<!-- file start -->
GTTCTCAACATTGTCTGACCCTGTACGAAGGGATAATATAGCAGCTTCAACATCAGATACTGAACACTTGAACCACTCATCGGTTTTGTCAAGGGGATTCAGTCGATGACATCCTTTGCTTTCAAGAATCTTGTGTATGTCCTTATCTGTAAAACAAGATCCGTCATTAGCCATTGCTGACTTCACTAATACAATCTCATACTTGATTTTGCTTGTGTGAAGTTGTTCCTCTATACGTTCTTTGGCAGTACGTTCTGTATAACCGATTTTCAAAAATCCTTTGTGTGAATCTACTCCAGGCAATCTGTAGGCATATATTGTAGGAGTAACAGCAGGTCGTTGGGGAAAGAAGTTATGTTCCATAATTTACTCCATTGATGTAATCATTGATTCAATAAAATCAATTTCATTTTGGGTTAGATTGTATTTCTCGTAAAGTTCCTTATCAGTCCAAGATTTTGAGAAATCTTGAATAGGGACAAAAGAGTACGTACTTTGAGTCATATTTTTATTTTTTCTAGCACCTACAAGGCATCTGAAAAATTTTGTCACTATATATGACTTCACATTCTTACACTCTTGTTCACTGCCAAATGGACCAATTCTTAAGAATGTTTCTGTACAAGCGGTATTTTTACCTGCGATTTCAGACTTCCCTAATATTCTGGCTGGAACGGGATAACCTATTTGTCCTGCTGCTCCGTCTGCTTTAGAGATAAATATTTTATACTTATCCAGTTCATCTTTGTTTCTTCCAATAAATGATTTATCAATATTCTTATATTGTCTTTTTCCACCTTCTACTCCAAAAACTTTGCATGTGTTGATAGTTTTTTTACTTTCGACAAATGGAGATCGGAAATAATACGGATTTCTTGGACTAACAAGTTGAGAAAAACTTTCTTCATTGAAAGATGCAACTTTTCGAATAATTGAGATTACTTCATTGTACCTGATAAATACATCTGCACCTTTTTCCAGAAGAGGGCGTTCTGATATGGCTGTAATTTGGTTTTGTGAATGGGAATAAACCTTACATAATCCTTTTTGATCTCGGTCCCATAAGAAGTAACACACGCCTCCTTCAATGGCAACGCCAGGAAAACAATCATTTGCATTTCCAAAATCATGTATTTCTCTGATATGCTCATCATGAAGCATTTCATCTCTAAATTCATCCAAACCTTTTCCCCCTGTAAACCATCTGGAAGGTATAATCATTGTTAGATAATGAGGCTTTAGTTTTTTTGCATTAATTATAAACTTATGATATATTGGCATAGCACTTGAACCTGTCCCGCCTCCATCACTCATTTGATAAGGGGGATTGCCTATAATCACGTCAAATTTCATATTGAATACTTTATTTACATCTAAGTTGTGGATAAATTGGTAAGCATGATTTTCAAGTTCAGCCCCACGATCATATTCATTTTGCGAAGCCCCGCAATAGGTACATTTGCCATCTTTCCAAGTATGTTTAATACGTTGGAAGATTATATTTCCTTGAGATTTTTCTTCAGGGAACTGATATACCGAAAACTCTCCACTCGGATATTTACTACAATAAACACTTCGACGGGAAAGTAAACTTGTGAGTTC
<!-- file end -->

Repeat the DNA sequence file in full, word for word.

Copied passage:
GTTCTCAACATTGTCTGACCCTGTACGAAGGGATAATATAGCAGCTTCAACATCAGATACTGAACACTTGAACCACTCATCGGTTTTGTCAAGGGGATTCAGTCGATGACATCCTTTGCTTTCAAGAATCTTGTGTATGTCCTTATCTGTAAAACAAGATCCGTCATTAGCCATTGCTGACTTCACTAATACAATCTCATACTTGATTTTGCTTGTGTGAAGTTGTTCCTCTATACGTTCTTTGGCAGTACGTTCTGTATAACCGATTTTCAAAAATCCTTTGTGTGAATCTACTCCAGGCAATCTGTAGGCATATATTGTAGGAGTAACAGCAGGTCGTTGGGGAAAGAAGTTATGTTCCATAATTTACTCCATTGATGTAATCATTGATTCAATAAAATCAATTTCATTTTGGGTTAGATTGTATTTCTCGTAAAGTTCCTTATCAGTCCAAGATTTTGAGAAATCTTGAATAGGGACAAAAGAGTACGTACTTTGAGTCATATTTTTATTTTTTCTAGCACCTACAAGGCATCTGAAAAATTTTGTCACTATATATGACTTCACATTCTTACACTCTTGTTCACTGCCAAATGGACCAATTCTTAAGAATGTTTCTGTACAAGCGGTATTTTTACCTGCGATTTCAGACTTCCCTAATATTCTGGCTGGAACGGGATAACCTATTTGTCCTGCTGCTCCGTCTGCTTTAGAGATAAATATTTTATACTTATCCAGTTCATCTTTGTTTCTTCCAATAAATGATTTATCAATATTCTTATATTGTCTTTTTCCACCTTCTACTCCAAAAACTTTGCATGTGTTGATAGTTTTTTTACTTTCGACAAATGGAGATCGGAAATAATACGGATTTCTTGGACTAACAAGTTGAGAAAAACTTTCTTCATTGAAAGATGCAACTTTTCGAATAATTGAGATTACTTCATTGTACCTGATAAATACATCTGCACCTTTTTCCAGAAGAGGGCGTTCTGATATGGCTGTAATTTGGTTTTGTGAATGGGAATAAACCTTACATAATCCTTTTTGATCTCGGTCCCATAAGAAGTAACACACGCCTCCTTCAATGGCAACGCCAGGAAAACAATCATTTGCATTTCCAAAATCATGTATTTCTCTGATATGCTCATCATGAAGCATTTCATCTCTAAATTCATCCAAACCTTTTCCCCCTGTAAACCATCTGGAAGGTATAATCATTGTTAGATAATGAGGCTTTAGTTTTTTTGCATTAATTATAAACTTATGATATATTGGCATAGCACTTGAACCTGTCCCGCCTCCATCACTCATTTGATAAGGGGGATTGCCTATAATCACGTCAAATTTCATATTGAATACTTTATTTACATCTAAGTTGTGGATAAATTGGTAAGCATGATTTTCAAGTTCAGCCCCACGATCATATTCATTTTGCGAAGCCCCGCAATAGGTACATTTGCCATCTTTCCAAGTATGTTTAATACGTTGGAAGATTATATTTCCTTGAGATTTTTCTTCAGGGAACTGATATACCGAAAACTCTCCACTCGGATATTTACTACAATAAACACTTCGACGGGAAAGTAAACTTGTGAGTTC